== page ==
Criminal Punishment and American Inequality (June 2014)
The U.S. prison population has expanded significantly over the last three decades. In this podcast, University of Minnesota sociologist Christopher Uggen talks about the links between crime, punishment, and inequality and discusses how the criminal justice system can mediate transitions in and out of poverty and adult social roles.Music is from "Test Drive" by Zapac.
Fathering after Deployment (May 2014)
In this podcast, Dr. Tova Walsh talks about the reunification process for fathers of young children returning from military deployment as they transition back into family roles. While reunification can be a very happy time, it can also be challenging as military fathers face parenting and relationship stresses alongside stress related to their deployments. Additionally, deactivated soldiers often experience a drop in pay and rates of unemployment that are higher than for their civilian peers, which may lead to economic strain for these families. The podcast is based on a study that Walsh and her coauthors published in the February 2014 issue of Health and Social Work and features discussion of the struggles returning servicemen experience in reconnecting to their partners and their young children.Music is from "High Instrumental Mix" by Pete Smith.
In this podcast, Mariana Chilton, director of the Center for Hunger Free Communities and associate professor at the Drexel University School of Public Health, talks about doing participatory research and the lessons this type of work can offer.Music is from "High Instrumental Mix" by Pete Smith.
In this podcast, Giovanni Peri of UC–Davis talks about the need for nuance when considering the effects of immigration on the domestic labor market. While many fear that immigrants will drive down wages or increase native-born unemployment, Peri says there is more to the picture, including geographic concentration and wide variation in skill levels among immigrants. Ultimately, Peri says that to really evaluate the impact of immigration, it's important to understand the margins of adjustment that happen within a local economy.Music is from "High Instrumental Mix" by Pete Smith.
Undocumented Young Adults in the United States and the 'Transition from Belonging to Illegality' (February 2014)
Following a 1982 Supreme Court decision, children that arrived in the United States with their undocumented parents were granted full access to the K–12 school system. However, with pathways towards citizenship—and, thus, work, drivers' licenses, voting, and post-secondary education—severely limited, these young people transition toward fewer and fewer rights as they near their 18th birthday. In this podcast, Roberto Gonzales of the Harvard Graduate School of Education talks about his work with these undocumented young people and the implications that immigration policy changes might hold for them.Music is from "High Instrumental Mix" by Pete Smith.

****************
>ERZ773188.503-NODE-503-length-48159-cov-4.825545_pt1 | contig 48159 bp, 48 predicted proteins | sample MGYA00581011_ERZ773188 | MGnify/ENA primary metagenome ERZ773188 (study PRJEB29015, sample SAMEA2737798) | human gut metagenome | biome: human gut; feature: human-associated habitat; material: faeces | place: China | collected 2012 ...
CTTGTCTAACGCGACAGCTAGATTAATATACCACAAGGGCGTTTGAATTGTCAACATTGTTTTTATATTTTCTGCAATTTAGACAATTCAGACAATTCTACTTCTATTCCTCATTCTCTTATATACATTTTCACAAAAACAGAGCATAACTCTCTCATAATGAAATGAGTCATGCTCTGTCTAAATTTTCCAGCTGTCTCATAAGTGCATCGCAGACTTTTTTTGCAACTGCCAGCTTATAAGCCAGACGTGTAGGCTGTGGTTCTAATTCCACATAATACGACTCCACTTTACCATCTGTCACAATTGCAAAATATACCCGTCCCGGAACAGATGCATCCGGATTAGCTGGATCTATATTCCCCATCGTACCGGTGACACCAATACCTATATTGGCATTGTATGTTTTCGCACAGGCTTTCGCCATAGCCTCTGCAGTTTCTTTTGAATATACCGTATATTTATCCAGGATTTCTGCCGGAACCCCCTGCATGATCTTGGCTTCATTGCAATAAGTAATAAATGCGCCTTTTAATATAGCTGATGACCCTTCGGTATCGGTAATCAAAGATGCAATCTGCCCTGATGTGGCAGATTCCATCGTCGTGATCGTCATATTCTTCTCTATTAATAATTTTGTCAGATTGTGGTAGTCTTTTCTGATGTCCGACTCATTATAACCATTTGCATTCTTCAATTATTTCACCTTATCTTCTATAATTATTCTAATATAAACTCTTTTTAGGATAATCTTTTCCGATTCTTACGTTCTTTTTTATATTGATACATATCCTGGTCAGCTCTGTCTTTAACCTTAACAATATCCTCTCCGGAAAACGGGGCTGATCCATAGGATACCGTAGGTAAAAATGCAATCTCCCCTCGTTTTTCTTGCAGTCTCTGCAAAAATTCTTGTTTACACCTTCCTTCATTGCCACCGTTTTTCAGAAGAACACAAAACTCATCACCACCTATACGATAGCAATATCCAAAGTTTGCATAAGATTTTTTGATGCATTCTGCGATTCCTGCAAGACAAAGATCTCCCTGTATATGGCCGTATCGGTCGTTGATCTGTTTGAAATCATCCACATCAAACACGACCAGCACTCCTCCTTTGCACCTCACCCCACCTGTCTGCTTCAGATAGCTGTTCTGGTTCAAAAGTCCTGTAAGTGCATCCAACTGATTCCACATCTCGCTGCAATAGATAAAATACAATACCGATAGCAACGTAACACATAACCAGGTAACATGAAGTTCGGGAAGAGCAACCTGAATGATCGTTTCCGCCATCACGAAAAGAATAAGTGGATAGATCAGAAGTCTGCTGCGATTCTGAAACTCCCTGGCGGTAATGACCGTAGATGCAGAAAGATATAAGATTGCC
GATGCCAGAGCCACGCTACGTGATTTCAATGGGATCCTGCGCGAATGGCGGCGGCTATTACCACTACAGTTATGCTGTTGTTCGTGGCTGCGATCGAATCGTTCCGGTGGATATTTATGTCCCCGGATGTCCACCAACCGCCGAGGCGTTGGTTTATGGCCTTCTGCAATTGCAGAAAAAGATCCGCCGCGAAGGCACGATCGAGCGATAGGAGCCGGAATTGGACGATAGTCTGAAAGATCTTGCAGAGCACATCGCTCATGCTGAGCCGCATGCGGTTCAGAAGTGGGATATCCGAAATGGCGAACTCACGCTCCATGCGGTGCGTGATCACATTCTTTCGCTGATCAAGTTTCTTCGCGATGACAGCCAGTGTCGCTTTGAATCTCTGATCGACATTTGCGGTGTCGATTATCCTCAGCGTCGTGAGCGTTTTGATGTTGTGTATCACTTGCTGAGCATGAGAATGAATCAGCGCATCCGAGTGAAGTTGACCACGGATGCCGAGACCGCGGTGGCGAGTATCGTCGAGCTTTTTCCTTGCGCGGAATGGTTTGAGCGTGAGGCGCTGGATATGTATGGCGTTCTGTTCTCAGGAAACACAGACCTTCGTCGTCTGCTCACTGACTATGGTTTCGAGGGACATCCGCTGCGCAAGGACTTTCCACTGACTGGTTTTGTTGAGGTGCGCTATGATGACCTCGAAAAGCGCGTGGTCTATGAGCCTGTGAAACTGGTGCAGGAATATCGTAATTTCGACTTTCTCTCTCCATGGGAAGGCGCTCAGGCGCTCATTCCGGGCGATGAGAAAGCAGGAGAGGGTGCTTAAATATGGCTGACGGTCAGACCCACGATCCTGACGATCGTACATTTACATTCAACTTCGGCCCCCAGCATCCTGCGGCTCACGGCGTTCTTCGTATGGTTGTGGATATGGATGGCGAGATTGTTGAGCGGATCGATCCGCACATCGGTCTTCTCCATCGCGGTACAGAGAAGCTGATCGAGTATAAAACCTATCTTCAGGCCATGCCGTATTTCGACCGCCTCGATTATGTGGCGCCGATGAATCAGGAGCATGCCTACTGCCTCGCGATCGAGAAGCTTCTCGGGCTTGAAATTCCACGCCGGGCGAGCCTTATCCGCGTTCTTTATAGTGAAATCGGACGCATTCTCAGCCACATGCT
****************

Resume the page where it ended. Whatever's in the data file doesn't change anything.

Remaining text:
Low-Income Mothers and Distrust (January 2014)
Judith Levine of Temple University talks about her recently released book Ain't No Trust: How Bosses, Boyfriends, and Bureaucrats Fail Low-Income Mothers and Why It Matters. In the podcast, Levine explains how low-income mothers experience more than their share of distrust and how that distrust serves as a form of inequality. In Levine's work, she finds that much of this distrust develops from often-negative social interactions with employers, government workers, and people in the women's social networks. The distrust that develops out of those interactions can undermine policy and serve as a barrier that keeps these mothers from pursuing better opportunities.Music is from "High Instrumental Mix" by Pete Smith.
Administrative Burden and Access to Government Programs (December 2013)
Pam Herd and Don Moynihan discuss their work on red tape—or administrative burden—and how it affects the way that people access government social welfare programs. They discuss potential benefits of shifting administrative burden from program participants to the program administrators and how improving program implementation can alter the way that people perceive government and civically engage. For more informatin on this topic see their La Follette School Working Paper No. 2013-013.Music is from "High Instrumental Mix" by Pete Smith.
Natural Disasters, the Poor, and the Louisiana Road Home Program (September 2013)
Jesse Gregory, assistant professor of economics at the University of Wisconsin–Madison, the Louisiana Road Home Program and its effect on helping low-income homeowners rebuild after Hurricane Katrina. He also talks about the challenges of creating policy that balances the need to help disaster victims recover while not encouraging further building in disaster-locations.
To learn more about Gregory's work on this topic, please see his working paper The Impact of Post-Katrina Rebuilding Grants on the Resettlement Choices of New Orleans HomeownersMusic is from "High Instrumental Mix" by Pete Smith.